Bear Witness

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This was always going to be a tough day, but a necessary one. Every visitor to Cambodia denounces the capital Phnom Penh as a dirty city that has no redeeming features other than the necessity of visiting the two most well known relics of its brutal history: the Killing Fields and the notorious torture prison Tuong Sleng or S21. For what it’s worth, I found the city to be perfectly decent although by no means a wonderful place. There are decent cafes, restaurants and good hostels. Nevertheless, I was really only here for one reason and that was a painful one. Continue reading


Buffalo buffalo buffalo Vietnamese buffalo

DSCF3660 (Copy)“You need taxi?”

“No thank you”

“You need hotel? I know really nice hotel. Cheap cheap. Ten dollar”

“No, thanks. I have a reservation”

“…You need hotel? Ten dollar”

“I… no, really. It’s fine. Thanks. I have a reservation. Could you tell me which way the cathedral is?”

“That way”, he says, pointing down the road.

So after ten minutes of walking in the wrong direction, I finally figured out the correct way to go, arriving wet and cold in the dark. Bastard taxi drivers have it in for me wherever I go. Continue reading

Carry On Up The Peninsular

DSCF2487 (Copy)The first decision to make upon planning a journey in to Malaysia is which direction to head in once you leave Singapore. Do you go north east and follow the coast to tropical paradise? Or do you realise it’s monsoon season and go north west and follow the culture?

No prizes for guessing which one I ended up doing. The eastern coast of the Malaysian peninsular is known for the Tioman and Perihentian islands and their unrivalled seas and pristine beaches. The annoying storms that shut down the ferries for months at a time were in full swing however, and so the day before I left I discovered my next few weeks of planned travelling were completely destroyed. Not to worry. We think on the hoof in these parts. Continue reading

Sing For Your Dinner In Singapore (Because You Don’t Have Enough Money)

DSCF2300 (Copy)Stepping from the icy air conditioned Terminal at Singapore’s Changi airport, the heat and humidity sucker punches you in the face. Like walking through hot soup, even a short walk will leave your shirt clinging to your body. Combine that with a heavy backpack and you will have an uncomfortable time. Fortunately it is a breeze to get an air conditioned minibus to your hotel/hostel, and so begins the life of hopping from air con to air con wherever possible. Continue reading

Hong Kong. All Of It.

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The final insult of China was at the border. In a final, desperate attempt to extract that last bit of cash from you, there is a bus that you have to take and of course this costs money. I throw my Yuan at the ticket counter and I have to make a conscious effort not to be bitter about this petty money grabbing that has been a feature of China since I arrived in Beijing all that time ago. Continue reading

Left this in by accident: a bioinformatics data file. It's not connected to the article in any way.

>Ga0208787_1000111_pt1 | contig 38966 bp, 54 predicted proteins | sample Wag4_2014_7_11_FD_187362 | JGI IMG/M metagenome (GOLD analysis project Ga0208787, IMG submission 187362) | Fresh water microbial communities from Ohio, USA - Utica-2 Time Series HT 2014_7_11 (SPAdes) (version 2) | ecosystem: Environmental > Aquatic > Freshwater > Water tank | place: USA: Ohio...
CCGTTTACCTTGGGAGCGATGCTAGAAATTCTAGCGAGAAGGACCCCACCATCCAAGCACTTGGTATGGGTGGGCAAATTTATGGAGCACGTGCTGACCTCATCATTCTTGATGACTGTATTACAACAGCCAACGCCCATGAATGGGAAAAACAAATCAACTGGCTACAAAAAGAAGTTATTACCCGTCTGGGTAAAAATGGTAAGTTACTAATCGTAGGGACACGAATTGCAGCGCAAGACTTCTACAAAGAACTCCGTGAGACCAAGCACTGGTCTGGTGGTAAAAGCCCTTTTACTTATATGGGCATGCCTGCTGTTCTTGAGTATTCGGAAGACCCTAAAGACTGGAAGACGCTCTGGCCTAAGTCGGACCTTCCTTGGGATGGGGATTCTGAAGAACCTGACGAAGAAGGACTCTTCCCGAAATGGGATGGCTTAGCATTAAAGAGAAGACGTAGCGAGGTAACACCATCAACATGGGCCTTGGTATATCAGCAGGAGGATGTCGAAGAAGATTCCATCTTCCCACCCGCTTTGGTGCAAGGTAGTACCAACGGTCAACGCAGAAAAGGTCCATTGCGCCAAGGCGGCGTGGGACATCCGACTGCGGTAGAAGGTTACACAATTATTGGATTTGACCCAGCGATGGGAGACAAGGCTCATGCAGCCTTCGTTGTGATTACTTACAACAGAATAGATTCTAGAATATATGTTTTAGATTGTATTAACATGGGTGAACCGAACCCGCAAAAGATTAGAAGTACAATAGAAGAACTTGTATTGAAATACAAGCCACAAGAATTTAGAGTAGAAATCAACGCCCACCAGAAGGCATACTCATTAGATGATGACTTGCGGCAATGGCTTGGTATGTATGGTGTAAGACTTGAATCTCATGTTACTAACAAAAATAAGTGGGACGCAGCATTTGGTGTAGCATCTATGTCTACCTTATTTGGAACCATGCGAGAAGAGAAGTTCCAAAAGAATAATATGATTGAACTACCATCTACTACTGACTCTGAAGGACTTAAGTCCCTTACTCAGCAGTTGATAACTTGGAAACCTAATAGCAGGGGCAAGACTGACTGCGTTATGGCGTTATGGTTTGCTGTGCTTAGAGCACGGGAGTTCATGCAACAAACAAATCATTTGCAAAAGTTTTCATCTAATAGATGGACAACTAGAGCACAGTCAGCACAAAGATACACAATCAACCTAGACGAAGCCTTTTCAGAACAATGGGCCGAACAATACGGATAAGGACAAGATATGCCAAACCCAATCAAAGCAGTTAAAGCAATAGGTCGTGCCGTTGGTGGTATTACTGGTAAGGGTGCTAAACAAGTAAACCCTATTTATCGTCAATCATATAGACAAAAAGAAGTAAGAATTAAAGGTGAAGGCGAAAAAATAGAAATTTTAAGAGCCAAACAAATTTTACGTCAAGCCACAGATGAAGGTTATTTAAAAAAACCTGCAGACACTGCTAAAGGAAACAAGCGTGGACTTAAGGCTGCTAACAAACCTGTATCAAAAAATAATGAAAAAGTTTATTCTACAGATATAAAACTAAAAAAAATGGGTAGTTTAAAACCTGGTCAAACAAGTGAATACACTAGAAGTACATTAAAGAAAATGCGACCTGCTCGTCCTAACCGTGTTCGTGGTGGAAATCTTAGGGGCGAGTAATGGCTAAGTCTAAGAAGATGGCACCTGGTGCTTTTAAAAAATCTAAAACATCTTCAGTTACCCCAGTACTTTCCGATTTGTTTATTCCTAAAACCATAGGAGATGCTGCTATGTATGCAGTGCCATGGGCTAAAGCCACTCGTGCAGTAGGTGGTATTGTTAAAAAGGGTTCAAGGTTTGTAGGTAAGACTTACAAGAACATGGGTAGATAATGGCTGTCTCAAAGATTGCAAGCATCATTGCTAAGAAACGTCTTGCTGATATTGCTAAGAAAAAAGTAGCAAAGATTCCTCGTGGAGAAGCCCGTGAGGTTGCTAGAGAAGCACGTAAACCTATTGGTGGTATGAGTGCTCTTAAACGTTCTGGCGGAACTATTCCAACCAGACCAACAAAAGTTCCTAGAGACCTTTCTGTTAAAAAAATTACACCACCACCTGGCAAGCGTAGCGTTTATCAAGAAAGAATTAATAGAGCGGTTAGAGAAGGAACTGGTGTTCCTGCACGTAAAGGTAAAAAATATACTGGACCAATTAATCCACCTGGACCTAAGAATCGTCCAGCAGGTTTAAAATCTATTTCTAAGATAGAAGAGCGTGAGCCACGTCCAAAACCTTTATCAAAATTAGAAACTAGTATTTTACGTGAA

Leaping Tiger, Snapping Tourists: On The Fringes Of Tibet

DSCF1807 (Copy)Chinese tourists just love Lijiang. When I arrived you couldn’t move for them and the winding alleyways and narrow lanes clogged with humanity as a result, which is a great shame and a perfect example of the behemoth that is the burgeoning middle class of China. It has been said that more than 50% of China’s entire population is middle class, and they want a holiday! The small city receives 5 million domestic tourists every year, all of them convening in the old town. With me. Continue reading

Panda Eyes in Chengdu

DSCF1695 (Copy)You hear tales of the sleeper trains in China. Jam packed with noisy noodle slurping locals stealing your seat, or in this case, bed. Smoking in the corridors. Spitting in the corridors… Happily this was untrue for me, and the night passed in a quiet, gently rocking style as the train trundled at a leisurely 60 mph to its final destination at Chengdu at a very sensible time of 10am. Cheaper than a hotel! Continue reading

Army In Darkness: Xian And The Terracotta Warriors

DSCF1584 (Copy)With smog so thick in Beijing you could spoon it over yoghurt, I was looking forward to getting out to clearer climes. How naive. Getting the train to the ancient walled city of Xian from Beijing allows you to experience the narrow end of China’s explosive development and how it is embracing technology as quickly as possible. The bullet train is every bit as sleek and clean as its Japanese cousin and is by far the simplest way to get to the central western city of a thousand stone soldiers. Five hours in a comfortable clean train or thirteen hours in a rickety old sleeper berth. It’s not really a choice is it? Continue reading

Five Days In Beijing (Is Not Enough)

DSCF1208 (Copy)The crossing in to China was a painless affair, assisted with beer purchased at the border from the convenient supermarket. A quick look at the shelves and it was clear we were no longer in Kansas. Vacuum packed pickled pig trotter anyone? And that was one of the few items that were identifiable. Many more nondescript but-almost-certainly-some-kind-of-offal lined the shop, and the fruit juices became all the more esoteric. Beer, thankfully, was easy to spot and with nary a crazy fruit or animal organ to be found in the bottle, it was about all I needed to take me to Beijing. Continue reading